It is also known as time-interest-earned ratio. This ratio measures the debt servicing capacity of a firm insofar as fixed interest on long-term loan is concerned, It is determined by dividing the operating profits or earnings before interest and taxes (EBIT) by the fixed interest charges on loans. Thus,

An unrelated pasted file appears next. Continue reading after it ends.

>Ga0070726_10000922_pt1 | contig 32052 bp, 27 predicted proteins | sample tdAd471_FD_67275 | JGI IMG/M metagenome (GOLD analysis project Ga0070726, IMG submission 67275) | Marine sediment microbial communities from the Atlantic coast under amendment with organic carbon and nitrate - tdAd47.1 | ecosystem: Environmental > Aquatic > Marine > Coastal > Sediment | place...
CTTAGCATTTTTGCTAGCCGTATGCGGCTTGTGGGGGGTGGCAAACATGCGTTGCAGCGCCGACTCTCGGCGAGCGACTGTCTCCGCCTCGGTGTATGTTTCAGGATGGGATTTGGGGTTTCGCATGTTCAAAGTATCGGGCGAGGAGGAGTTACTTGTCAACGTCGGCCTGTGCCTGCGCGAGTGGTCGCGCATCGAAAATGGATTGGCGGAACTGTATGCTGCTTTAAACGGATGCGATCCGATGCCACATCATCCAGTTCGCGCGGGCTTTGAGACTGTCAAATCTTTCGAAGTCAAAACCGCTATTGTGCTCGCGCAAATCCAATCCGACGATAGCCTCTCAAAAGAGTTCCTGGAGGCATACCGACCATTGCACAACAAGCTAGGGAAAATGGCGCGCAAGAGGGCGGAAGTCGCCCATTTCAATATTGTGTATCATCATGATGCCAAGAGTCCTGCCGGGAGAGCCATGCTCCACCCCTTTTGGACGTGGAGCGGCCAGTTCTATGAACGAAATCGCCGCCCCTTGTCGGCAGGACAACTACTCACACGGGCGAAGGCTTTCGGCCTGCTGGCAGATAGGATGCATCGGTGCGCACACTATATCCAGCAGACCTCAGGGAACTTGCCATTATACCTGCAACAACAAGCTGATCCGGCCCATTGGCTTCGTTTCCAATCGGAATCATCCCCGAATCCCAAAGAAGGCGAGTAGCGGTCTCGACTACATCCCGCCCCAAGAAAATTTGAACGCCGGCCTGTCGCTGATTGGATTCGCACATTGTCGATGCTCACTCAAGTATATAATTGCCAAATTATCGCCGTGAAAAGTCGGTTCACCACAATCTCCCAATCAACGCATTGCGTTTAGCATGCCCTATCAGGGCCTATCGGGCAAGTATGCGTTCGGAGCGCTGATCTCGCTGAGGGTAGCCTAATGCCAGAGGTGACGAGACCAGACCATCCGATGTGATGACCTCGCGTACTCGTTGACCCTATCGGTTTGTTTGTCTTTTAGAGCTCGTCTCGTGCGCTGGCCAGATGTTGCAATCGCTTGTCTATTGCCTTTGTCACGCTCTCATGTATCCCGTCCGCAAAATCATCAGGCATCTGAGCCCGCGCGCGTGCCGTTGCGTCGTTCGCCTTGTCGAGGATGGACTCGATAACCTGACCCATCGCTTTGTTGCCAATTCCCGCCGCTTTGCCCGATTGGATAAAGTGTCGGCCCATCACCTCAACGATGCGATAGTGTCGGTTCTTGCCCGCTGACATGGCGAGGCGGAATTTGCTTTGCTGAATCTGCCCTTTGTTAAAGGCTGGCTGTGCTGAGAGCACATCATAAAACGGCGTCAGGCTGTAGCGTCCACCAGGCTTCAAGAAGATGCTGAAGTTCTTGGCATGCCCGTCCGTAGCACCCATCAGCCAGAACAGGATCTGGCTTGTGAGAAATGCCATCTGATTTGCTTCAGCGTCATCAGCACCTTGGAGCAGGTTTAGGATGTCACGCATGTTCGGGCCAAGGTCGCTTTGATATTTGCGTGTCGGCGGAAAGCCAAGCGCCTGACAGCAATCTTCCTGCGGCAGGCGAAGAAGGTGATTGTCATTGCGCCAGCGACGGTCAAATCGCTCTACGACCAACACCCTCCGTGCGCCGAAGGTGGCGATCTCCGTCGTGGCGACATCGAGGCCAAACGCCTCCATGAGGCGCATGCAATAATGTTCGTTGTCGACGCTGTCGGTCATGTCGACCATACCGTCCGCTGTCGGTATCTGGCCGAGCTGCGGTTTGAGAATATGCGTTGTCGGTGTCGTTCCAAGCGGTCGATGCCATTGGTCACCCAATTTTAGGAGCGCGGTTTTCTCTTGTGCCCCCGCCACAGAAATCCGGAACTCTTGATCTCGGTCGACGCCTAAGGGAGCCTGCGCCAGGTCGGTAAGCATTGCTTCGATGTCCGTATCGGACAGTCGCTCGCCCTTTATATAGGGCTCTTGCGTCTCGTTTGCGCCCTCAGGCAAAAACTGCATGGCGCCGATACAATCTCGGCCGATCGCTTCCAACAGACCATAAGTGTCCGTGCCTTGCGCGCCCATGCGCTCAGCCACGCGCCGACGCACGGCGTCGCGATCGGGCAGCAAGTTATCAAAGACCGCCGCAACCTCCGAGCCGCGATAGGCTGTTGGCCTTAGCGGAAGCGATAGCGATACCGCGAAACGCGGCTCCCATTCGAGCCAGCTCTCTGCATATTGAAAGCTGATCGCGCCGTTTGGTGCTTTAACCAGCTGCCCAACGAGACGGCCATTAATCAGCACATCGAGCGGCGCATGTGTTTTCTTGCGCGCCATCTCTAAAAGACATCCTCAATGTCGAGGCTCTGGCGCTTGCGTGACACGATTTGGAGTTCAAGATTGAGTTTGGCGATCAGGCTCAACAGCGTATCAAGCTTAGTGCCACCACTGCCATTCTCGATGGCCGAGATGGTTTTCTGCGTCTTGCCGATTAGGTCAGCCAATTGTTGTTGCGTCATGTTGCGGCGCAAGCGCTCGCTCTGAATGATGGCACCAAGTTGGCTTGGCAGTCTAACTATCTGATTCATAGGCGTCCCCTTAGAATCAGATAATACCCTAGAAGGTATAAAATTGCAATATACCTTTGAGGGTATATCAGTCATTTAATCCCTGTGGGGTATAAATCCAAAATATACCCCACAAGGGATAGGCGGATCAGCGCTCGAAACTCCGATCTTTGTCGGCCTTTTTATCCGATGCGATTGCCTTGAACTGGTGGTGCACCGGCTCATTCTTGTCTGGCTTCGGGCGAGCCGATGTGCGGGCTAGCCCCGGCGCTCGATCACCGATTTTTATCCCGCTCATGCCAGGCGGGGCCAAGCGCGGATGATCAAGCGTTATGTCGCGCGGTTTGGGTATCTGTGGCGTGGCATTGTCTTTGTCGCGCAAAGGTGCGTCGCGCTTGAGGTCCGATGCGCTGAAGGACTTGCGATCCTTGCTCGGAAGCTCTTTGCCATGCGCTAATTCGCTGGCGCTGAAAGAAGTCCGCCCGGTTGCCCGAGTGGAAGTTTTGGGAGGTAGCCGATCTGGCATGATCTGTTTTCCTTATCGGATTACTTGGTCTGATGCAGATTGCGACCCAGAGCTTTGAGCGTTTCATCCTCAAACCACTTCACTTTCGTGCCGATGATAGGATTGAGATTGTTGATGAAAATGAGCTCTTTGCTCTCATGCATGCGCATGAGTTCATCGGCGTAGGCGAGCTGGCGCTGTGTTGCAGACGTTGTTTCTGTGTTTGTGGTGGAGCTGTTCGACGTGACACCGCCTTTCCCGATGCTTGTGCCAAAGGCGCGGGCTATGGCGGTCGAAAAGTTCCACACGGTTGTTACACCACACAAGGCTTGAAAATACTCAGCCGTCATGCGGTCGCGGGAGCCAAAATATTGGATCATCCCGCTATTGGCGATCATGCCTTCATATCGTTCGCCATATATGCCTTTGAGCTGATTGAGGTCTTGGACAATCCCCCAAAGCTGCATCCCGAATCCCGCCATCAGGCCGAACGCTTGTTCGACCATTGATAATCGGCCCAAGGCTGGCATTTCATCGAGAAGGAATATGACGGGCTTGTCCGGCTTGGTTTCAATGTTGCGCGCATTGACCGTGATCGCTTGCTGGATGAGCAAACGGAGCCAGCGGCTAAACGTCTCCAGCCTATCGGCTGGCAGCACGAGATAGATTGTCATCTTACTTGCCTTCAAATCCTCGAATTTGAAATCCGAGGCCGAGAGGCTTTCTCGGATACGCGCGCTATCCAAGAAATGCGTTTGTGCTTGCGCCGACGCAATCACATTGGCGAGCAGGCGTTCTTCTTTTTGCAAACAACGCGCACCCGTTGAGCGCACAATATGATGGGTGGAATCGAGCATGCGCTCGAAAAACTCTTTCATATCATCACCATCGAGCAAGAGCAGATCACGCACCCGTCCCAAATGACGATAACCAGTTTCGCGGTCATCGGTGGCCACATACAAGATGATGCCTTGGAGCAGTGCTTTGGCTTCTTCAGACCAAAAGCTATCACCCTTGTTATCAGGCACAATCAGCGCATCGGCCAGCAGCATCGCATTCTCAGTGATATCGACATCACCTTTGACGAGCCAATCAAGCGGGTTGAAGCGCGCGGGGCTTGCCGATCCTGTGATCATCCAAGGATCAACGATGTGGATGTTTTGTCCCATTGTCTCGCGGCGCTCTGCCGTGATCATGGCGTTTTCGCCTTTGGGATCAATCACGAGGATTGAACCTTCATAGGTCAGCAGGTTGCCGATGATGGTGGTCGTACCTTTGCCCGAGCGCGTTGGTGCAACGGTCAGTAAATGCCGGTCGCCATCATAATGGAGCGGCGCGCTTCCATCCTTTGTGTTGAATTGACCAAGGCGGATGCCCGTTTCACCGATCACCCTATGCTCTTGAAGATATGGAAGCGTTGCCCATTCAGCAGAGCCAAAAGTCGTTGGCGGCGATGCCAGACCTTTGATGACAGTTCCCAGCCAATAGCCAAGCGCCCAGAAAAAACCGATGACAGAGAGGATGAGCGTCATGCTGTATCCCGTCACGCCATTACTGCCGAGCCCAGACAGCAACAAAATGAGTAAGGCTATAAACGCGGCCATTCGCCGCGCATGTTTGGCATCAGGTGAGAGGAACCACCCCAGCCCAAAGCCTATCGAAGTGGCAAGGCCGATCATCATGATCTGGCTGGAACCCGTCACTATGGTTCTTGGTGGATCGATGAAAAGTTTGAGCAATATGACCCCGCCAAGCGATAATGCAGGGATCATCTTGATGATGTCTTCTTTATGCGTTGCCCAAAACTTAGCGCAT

It should be noted that this ratio uses the concept of net profits before taxes because interest is tax deductible so that tax is calculated after paying interest on long-term loan. This ratio, as the name suggests: indicates the extent to which a fall in EBIT is tolerable in that the ability of the firm to service its interest payments would not be adversely affected, For instance, an interest coverage of 10 times would imply that even if the firm’s EBIT were to decline to one-tenth of the present level, the operating profits available for servicing the interest on loan would still be equivalent to the claims of the lenders. On the other hand, a coverage of five times would indicate that a fall in operating earnings only to up to one-fifth level can be tolerated. From the point of view of the lenders, the larger the coverage, the greater is the ability of the firm to handle fixed-charge liabilities and the more assured is the payment of interest to them. However, too high a ratio may imply unused debt capacity. In contrast, a low ratio is a danger signal that the firm is using excessive debt and does not have the ability to offer assured payment of interest to the lenders.